The strongest winds in a hurricane are confined to the eyewall, or the thunderstorms that wrap around the center of circulation. Even though Hurricane Michael had maximum sustained winds of 155 MPH, it doesn't mean that all of the winds in the eyewall were 155 MPH. The peak winds occur in only a very small area of the eyewall, an area that usually only covers a couple of miles of real estate. This maximum is typically located on the right side of the eyewall relative to the forward motion of the hurricane. If the hurricane is moving north, the strongest winds will occur in the eastern eyewall because the winds are flowing in the same direction as the hurricane's forward motion.

It's hard to receive direct ground confirmation of the maximum winds in a hurricane because the maximum winds only encompass a tiny portion of the overall storm, and you would have to get incredibly lucky for that small area to pass directly over a weather station with an anemometer that survives the flying debris and the sheer stress of the wind. Not even during 1992's Hurricane Andrew did a weather station directly sample the storm's maximum winds, despite the category five hurricane's eyewall striking a heavily-populated part of southern Florida, including the National Hurricane Center's own office.


We've seen lots of pictures and videos of horrible damage around Panama City and Panama City Beach this evening. Tyndall Air Force Base, which fell under the northern part of the eyewall and saw sunlight as the eye passed overhead, measured a wind gust of 129 MPH during the worst of the storm. Florida State University's campus in Panama City saw a 116 MPH gust during the passage of the eyewall.

Panama City and Panama City Beach were on the western eyewall. Tyndall Air Force Base was on the northern eyewall. There's so much wind damage in those areas that it looks like a bomb went off.

Here's a look at the damage in Panama City:



Veteran hurricane chaser Josh Morgerman tweeted this evening that he was "literally shocked" at the scope of the damage around Panama City.

But Panama City didn't even see the worst of Hurricane Michael's winds.

However, Mexico Beach did:

 
Pictures and videos from the hardest-hit areas are hard to come by because the power is out and cell phone towers have spotty (or no) service. It'll take a couple of days to get a full idea of the damage inflicted by the hurricane's eastern eyewall.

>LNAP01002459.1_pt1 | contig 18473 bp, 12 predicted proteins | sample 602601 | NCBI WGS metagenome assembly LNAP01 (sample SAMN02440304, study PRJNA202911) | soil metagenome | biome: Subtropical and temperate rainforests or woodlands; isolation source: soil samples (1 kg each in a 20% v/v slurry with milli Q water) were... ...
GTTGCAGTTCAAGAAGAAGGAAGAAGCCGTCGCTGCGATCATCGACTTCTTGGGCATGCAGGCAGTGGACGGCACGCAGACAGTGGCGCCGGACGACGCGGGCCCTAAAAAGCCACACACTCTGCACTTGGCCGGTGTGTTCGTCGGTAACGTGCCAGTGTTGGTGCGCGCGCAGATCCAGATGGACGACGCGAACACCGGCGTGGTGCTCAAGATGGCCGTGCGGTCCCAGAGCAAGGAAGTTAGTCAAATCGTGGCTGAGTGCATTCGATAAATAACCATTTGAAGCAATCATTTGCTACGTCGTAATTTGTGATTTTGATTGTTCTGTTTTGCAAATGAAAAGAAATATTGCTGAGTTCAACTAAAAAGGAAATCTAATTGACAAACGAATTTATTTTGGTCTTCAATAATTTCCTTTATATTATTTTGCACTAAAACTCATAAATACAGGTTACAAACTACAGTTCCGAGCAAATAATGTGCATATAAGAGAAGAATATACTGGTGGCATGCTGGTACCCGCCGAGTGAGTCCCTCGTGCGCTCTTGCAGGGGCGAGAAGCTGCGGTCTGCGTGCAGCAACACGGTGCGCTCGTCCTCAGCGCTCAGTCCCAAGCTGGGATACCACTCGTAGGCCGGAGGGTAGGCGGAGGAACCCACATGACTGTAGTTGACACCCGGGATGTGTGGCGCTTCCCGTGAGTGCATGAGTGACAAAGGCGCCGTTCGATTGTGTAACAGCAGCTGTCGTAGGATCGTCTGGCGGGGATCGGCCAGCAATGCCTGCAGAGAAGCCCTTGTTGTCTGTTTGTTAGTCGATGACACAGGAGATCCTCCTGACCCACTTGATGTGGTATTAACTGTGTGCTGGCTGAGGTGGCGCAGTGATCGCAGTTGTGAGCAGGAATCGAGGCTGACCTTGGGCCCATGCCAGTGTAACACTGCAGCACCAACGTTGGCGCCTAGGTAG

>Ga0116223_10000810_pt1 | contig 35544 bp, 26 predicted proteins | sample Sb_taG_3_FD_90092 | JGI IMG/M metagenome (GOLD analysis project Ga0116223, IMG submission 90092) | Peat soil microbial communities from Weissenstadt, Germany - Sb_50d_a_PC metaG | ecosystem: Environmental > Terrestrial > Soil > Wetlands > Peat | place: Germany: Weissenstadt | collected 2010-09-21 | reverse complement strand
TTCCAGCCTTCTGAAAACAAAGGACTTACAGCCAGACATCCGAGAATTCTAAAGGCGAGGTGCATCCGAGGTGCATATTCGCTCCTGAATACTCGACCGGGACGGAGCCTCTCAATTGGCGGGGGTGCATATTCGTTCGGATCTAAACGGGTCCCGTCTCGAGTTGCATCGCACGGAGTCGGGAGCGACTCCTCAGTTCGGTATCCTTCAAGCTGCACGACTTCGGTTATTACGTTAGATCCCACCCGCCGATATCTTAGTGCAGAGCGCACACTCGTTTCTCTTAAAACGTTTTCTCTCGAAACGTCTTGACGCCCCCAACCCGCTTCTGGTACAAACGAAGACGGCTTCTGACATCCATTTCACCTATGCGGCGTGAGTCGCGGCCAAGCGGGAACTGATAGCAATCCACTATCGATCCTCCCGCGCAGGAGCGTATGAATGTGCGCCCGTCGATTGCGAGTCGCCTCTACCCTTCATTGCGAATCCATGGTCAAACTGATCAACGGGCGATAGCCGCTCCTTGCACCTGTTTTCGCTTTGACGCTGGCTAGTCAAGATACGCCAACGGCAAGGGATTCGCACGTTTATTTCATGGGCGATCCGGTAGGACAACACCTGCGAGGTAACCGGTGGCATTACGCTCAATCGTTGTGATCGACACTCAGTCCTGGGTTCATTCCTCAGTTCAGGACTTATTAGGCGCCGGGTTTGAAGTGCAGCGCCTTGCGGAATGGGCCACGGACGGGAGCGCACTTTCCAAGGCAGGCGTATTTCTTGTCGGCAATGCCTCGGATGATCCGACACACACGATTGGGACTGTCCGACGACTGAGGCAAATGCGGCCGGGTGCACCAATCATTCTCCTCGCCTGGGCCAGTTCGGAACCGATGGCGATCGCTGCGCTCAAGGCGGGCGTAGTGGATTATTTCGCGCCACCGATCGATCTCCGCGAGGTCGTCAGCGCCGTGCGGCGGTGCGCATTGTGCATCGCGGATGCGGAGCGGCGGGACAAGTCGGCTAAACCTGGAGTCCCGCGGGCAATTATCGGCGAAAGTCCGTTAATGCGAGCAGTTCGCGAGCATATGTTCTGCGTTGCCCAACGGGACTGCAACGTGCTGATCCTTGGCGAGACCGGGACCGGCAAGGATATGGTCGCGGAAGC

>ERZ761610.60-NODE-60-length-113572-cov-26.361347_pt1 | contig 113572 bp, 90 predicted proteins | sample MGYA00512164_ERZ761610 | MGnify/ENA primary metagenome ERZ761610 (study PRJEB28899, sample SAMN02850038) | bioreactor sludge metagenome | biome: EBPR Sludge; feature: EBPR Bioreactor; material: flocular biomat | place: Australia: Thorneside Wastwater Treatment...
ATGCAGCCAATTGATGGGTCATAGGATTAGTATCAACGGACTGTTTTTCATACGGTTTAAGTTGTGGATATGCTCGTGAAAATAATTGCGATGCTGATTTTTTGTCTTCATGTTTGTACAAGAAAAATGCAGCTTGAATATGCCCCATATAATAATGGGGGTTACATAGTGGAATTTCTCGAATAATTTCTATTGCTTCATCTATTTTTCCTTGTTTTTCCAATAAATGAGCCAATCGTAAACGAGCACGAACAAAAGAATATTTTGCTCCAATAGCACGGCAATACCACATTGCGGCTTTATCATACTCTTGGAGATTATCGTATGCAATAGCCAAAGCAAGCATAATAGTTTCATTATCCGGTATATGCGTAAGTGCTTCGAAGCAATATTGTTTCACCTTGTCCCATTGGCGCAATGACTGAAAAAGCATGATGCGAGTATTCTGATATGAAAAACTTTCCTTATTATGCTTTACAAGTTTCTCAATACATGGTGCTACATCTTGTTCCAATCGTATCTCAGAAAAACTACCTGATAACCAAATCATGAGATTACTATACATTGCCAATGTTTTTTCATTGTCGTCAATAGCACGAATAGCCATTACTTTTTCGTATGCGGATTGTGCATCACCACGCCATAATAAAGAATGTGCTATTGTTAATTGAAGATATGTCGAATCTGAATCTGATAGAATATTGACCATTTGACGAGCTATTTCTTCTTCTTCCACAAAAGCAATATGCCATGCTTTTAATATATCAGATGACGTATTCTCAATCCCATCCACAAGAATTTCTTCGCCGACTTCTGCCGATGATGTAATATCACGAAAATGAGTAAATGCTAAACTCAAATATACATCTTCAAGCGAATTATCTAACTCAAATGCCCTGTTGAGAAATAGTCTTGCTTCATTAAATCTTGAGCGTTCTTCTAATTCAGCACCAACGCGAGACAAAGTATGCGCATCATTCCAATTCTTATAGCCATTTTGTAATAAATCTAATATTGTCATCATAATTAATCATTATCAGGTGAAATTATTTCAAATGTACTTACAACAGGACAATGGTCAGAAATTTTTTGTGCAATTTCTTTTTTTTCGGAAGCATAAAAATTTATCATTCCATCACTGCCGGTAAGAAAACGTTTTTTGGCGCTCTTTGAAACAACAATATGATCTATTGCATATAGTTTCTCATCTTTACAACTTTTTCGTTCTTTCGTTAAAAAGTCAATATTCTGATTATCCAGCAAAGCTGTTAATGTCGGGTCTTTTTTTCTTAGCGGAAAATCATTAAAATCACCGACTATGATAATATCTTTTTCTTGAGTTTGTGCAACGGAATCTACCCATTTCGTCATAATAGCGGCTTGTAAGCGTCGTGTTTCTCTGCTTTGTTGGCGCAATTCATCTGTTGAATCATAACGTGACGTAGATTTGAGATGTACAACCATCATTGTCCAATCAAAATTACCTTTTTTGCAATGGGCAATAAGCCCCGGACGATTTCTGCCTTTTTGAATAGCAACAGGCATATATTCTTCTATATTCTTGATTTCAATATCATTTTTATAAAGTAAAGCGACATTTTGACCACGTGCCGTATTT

There were no readily-available weather stations in the eastern eyewall of Hurricane Michael to accurately measure the storm's strongest winds. At least, none that we know of. There could be storm chasers' anemometers or personal weather stations that were located smack in the eastern eyewall that we'll get data from in the coming days and weeks. Meteorologists will be able to use wind damage and storm surge measurements to estimate how strong the winds were as the storm came ashore.

This was an unprecedented hurricane for this part of the country. The Florida Panhandle simply hasn't seen a hurricane this strong since accurate recordkeeping began in 1851. It's going to take a while to account for all the damage. It's likely that people died in the wind and storm surge. It will take years for the area to recover from the storm.

But to say that it wasn't as strong as meteorologists advertised—that they purposely overinflated the numbers—based on a handful of wind reports from the northern and western eyewall is just bunk. It doesn't take direct, observed confirmation of wind speeds to know that this storm was everything they advertised and more.


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I graduated from the University of South Alabama in 2014 with a degree in political science and a minor in meteorology. I ran Gawker's The Vane for two years and I've contributed to Mental Floss, Forbes, Popular Science, and the Washington Post's Capital Weather Gang. I also teamed up with Outdoor Life to write a book called The Extreme Weather Survival Manual, which came out in October 2015.